These reports add to mounting evidence of a protracted cover-up by the military chiefs and successive governments. That includes the Rudd Labor government and Greens-backed Gillard Labor governments, which were in office from 2007 to 2013, when the latest reported war crimes were committed.

This flood of evidence, after years of whitewash, is emerging on the eve of the current Liberal-National government’s scheduled release of a heavily-redacted inquiry report by Paul Brereton, a New South Wales Supreme Court Justice and army reserve Major General. Over the past four years, Brereton has reportedly conducted over 250 interviews, relating to at least 55 alleged war crimes incidents between 2005 and 2016.

However, despite all this evidence, not a single person has yet been charged.

In fact, the only charge is against ex-military lawyer David McBride, who faces a closed-door trial for allegedly leaking classified documents to the ABC in 2017. Known as the “Afghan Files,” they document at least 10 incidents of possible war crimes. The Federal Police also raided the ABC headquarters and two ABC journalists, Dan Oakes and Sam Clarke, were threatened with prosecution.

As far as the government and the military chiefs are concerned, the Brereton inquiry’s task is to conduct a superficial “clean up” of the Special Forces, on which the Australian ruling class relies heavily for fighting in US-led wars. Far from constraining the deadly and repressive capacities of the Special Forces, “reforms” are being drafted to enhance those capacities.

In August 2019, as the war crimes evidence grew, Prime Minister Scott Morrison’s government announced a major funding boost to the Special Forces. Project GREYFIN, a $3 billion program over the next two decades, would start with “cutting-edge body armour, weapons, and parachuting and climbing systems.”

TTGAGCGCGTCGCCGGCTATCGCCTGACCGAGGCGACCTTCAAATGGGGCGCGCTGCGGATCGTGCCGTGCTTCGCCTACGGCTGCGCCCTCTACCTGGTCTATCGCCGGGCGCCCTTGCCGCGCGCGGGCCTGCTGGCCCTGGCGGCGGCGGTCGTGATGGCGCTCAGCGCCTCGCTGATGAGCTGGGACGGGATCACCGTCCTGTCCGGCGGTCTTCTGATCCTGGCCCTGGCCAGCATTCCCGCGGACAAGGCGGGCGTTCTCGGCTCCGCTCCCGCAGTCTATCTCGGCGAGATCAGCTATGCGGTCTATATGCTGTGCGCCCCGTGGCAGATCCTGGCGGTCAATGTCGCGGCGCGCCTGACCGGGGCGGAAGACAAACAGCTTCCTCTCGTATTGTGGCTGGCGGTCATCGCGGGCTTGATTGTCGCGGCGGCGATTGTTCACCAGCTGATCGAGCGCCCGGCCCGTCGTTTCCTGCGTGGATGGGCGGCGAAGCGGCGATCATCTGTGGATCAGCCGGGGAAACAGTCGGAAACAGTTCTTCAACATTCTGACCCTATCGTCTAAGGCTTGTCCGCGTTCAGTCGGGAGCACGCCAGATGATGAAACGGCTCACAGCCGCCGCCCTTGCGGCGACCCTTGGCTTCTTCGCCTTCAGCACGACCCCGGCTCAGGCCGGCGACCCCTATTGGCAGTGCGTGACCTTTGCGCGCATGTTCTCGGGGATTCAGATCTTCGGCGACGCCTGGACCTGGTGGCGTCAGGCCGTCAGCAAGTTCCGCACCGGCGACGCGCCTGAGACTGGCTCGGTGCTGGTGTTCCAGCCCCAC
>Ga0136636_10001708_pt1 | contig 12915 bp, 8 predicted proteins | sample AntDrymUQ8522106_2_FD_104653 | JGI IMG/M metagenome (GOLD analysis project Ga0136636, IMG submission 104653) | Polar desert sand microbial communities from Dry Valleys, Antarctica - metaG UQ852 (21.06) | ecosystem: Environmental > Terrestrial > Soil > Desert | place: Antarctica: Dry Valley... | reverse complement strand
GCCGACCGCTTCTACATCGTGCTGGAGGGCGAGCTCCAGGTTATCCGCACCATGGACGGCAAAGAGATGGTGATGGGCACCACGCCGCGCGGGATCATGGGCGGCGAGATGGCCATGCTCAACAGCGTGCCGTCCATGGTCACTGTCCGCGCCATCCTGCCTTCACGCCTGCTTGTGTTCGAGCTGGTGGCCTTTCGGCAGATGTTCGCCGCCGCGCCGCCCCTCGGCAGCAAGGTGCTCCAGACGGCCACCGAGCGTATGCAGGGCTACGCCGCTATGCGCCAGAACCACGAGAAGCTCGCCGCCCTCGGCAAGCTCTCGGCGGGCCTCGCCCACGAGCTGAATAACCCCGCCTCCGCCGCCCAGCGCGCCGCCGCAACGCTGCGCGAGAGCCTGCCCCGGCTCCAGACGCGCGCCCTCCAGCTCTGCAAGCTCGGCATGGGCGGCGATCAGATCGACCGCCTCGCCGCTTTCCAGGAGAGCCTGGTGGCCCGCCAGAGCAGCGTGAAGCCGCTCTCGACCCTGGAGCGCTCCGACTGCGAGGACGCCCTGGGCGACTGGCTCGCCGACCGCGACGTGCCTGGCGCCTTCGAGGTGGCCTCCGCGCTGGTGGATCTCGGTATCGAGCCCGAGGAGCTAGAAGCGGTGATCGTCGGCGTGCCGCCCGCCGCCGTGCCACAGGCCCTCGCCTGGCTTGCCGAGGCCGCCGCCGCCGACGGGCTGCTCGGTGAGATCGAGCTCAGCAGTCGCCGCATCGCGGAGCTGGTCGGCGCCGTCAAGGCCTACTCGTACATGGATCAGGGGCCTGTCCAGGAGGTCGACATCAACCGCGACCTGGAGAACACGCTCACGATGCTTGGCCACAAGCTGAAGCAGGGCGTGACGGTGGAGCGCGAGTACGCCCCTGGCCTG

This is part of a massive expansion of military spending, with $575 billion allocated over a decade for new warplanes, vessels and hardware. The Special Forces are a critical spearhead of these plans for war, precisely because its members are highly trained and conditioned to kill.

At the August 2019 media conference, staged in front of masked soldiers from the 2nd Commando Regiment at Sydney’s Holsworthy military base, Morrison brushed aside a journalist’s question about the war crimes. The prime minister hailed the “wonderful” commandos and insisted they had “an impeccable record” that was “simply extraordinary” in “Afghanistan in particular.”

This effectively provided a preview of the intended outcome of Brereton’s closed-door inquiry.

The systematic abuses by the Australian military are inseparable from the decades-long imperialist wars in Afghanistan and Iraq, conducted to attempt to secure US hegemony over the strategic and resource-rich Middle East and Central Asia region.

Now the bolstering of the Special Forces is central to the ever-closer incorporation of the Australian ruling class into further US war planning, centrally directed against China. Yesterday, Defence Minister Linda Reynolds announced Australia would no longer send a warship to the Middle East every year, and would withdraw from the US-led naval coalition patrolling the Strait of Hormuz, menacing Iran.

After three decades of participation in the criminal wars in Iraq and Afghanistan, Reynolds confirmed that the military’s focus had shifted to the Asia-Pacific region, where Australia is on the frontline of the US confrontation with China.

The revamp of the Special Forces is also a preparation to deal with political and social discontent at home, amid rising economic inequality and preparations for war. In 2018, legislation was passed, with the opposition Labor Party’s backing, to give governments and military generals greater powers to call out troops to combat “domestic violence.”

There is only one way to end the violence and barbarism of Australia’s military. It is bound up with the struggle against the drive to war and the fight to put an end to the capitalist system, which bears full responsibilty for imperialist war and its crimes.